Julie Zickefoose is the author of some of the most enjoyable books about birds. She and her husband, Bill Thompson, editor of Bird Watcher’s Digest, both blog and write about birds from their home in Whipple, Ohio. (Yes, Whipple. Named after the stream Whipple Run. Named after the man who tripped and fell in the stream. True story.)

Husband Bill Thompson has written numerous birding books, among them Birdwatching for Dummies. He’s also collaborated on books with his wife, Julie as the illustrator. Some of those are The New Birder’s Guide to Birds of North America (2014) and Identify Yourself: the 50 Most Common Birding Identification Challenges (2005) and Natural Gardening for Birds (2001).  They’ve collaborated on books for children such as The Young Birder’s Guide to Birds of North America (2012) and they’ve written and illustrated many more.
Zickefoose started her career as a field biologist and became a nature illustrator, using her own experiences with birds and animals in Appalachia. She is a contributor to both NPR’s All Things Considered and Bird Watcher’s Digest, writing articles and submitting cover paintings the magazine. (Her website includes many other examples nature, including mammals, amphibians, reptiles, insects and plants.)

Books written and illustrated by Zickefoose are enchanting works of art. The lovely prose and the beautiful artistic renditions make them my favorites.  The Bluebird Effect was published in 2012. Baby Birds was just released just months ago in 2016.

The Bluebird Effect is a published journal full of wonderful essays about a variety of birds, organized by season. Among many other species, spring includes the bluebird, summer the osprey, fall the red tail hawk, and winter the mourning dove. Zickefoose questions whether bluebird and their nests would survive without the gentle nurturing of their human beings’ concern.  That is also true of Osprey that live bountifully along the south coast of Massachusetts where many organizations nurture their nests. These shorebirds summer in tall coastline habitats, built by humans who care enough to nurture them.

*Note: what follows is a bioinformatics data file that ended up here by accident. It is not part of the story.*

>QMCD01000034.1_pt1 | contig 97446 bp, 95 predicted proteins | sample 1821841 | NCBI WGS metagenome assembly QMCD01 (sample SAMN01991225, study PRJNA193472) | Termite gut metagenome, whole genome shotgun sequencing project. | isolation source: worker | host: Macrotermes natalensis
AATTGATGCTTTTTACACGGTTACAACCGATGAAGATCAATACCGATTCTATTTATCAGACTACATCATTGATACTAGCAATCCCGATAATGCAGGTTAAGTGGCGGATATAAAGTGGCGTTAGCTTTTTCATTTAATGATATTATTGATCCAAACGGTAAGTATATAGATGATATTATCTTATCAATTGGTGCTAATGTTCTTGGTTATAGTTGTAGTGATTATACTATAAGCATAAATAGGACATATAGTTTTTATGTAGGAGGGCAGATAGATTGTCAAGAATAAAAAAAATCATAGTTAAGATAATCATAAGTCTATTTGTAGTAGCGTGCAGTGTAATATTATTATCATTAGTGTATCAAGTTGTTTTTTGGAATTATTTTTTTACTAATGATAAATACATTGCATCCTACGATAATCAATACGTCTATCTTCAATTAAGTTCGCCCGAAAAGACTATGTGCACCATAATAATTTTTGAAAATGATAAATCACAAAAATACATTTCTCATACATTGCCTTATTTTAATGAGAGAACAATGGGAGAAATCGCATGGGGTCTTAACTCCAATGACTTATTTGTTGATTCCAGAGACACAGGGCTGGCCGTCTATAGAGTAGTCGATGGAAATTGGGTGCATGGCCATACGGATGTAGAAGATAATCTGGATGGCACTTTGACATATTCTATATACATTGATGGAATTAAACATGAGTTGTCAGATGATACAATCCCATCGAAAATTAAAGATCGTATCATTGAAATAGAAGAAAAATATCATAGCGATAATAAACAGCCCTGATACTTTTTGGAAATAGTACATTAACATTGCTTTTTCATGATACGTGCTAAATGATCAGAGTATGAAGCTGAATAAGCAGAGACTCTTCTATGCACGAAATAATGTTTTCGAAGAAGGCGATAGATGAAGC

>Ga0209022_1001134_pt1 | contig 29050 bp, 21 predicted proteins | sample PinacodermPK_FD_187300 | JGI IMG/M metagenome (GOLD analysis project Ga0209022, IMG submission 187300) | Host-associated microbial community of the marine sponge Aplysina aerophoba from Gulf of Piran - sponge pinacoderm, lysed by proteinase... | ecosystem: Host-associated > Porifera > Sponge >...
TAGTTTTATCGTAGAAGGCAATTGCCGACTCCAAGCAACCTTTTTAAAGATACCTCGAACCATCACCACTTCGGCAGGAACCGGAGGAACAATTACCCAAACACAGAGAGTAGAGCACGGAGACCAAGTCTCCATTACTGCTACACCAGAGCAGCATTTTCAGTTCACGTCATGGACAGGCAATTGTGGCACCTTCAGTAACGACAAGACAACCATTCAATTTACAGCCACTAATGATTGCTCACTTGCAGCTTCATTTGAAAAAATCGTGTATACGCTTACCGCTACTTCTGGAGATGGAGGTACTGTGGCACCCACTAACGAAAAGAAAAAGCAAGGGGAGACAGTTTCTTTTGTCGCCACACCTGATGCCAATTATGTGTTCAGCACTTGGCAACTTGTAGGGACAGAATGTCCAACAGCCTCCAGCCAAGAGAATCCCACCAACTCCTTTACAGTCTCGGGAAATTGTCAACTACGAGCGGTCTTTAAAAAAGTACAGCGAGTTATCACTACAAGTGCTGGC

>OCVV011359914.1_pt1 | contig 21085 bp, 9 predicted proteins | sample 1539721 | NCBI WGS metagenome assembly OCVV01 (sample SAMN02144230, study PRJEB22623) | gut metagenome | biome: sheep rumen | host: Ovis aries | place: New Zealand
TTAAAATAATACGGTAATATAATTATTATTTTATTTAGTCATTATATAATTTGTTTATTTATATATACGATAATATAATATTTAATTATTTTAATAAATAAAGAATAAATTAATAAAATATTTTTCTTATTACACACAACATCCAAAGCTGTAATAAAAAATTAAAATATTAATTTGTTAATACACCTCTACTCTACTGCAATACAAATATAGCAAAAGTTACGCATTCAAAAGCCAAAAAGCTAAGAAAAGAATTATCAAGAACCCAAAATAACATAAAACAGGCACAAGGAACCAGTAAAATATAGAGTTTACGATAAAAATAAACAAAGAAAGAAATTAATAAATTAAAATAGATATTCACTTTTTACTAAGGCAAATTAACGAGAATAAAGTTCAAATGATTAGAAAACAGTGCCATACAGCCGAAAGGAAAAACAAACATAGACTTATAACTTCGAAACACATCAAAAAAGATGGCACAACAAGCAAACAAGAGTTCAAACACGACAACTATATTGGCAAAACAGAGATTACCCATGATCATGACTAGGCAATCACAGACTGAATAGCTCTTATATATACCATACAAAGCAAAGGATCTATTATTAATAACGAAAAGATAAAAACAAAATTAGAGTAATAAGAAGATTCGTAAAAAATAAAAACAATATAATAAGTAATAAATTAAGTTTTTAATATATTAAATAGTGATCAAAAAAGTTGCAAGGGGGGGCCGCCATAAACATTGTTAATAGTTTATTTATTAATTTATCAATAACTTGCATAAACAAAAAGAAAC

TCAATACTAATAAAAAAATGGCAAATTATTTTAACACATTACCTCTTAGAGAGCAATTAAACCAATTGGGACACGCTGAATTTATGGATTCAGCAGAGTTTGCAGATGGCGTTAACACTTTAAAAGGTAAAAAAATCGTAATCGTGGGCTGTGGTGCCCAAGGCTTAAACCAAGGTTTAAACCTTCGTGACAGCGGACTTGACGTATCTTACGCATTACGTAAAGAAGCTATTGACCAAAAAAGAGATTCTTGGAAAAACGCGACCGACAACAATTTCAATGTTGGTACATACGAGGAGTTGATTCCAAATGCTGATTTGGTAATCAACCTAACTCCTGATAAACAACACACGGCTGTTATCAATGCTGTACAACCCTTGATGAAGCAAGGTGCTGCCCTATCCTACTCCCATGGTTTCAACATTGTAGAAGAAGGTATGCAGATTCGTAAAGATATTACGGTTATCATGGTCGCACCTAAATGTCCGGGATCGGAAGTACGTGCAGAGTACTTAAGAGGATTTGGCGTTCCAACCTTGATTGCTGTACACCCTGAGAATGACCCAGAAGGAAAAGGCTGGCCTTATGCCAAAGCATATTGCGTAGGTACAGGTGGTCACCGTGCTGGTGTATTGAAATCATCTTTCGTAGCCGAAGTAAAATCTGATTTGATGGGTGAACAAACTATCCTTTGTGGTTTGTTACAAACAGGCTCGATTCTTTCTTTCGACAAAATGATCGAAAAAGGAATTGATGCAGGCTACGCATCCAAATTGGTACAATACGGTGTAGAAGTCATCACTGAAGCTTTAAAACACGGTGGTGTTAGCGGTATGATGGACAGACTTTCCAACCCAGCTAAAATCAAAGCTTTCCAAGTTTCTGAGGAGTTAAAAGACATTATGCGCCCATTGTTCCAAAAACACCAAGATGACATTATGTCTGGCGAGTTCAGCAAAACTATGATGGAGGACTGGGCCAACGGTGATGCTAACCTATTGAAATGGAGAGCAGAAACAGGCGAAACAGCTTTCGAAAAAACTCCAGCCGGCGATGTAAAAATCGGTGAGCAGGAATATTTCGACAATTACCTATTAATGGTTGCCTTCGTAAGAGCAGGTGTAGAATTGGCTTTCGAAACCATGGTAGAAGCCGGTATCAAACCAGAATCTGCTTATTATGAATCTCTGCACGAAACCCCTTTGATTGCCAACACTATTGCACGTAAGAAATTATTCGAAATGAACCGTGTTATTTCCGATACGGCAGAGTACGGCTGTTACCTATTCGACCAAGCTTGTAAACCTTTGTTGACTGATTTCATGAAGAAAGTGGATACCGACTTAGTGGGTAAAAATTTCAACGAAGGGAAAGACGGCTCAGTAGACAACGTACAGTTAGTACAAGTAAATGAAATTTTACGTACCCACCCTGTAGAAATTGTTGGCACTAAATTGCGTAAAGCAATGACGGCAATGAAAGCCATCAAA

Zickefoose’s latest book, Baby Birds: An Artist Looks into the Nest (2016), is a wonderful book to peruse with a preschooler. The artist’s renditions chronicle the bird from egg through chick to fledgling. The book includes all Eastern species including house sparrows, northern cardinals, tufted titmouse and ruby-throated hummingbirds.  When reading to a 3 or 4-year old, almost all of the prose can be abbreviated. The illustrations can tell the story.

Sharing nature, particularly wildlife such as birds, can be an added bonus to everyone, whether it be with your children, friends, grandchildren, or spouses. Bill Thompson brings their children, Phoebe and Liam, birding and points out reasons why children should become birders early in life. I agree with Julie Zickefoose who claims “Every day I find something new.”

Charlotte Canelli is the Library Director of the Morrill Memorial Library in Norwood, Massachusetts.  Read Charlotte’s column in the January 26th issue of the Norwood Transcript and Bulletin.

Sam Simas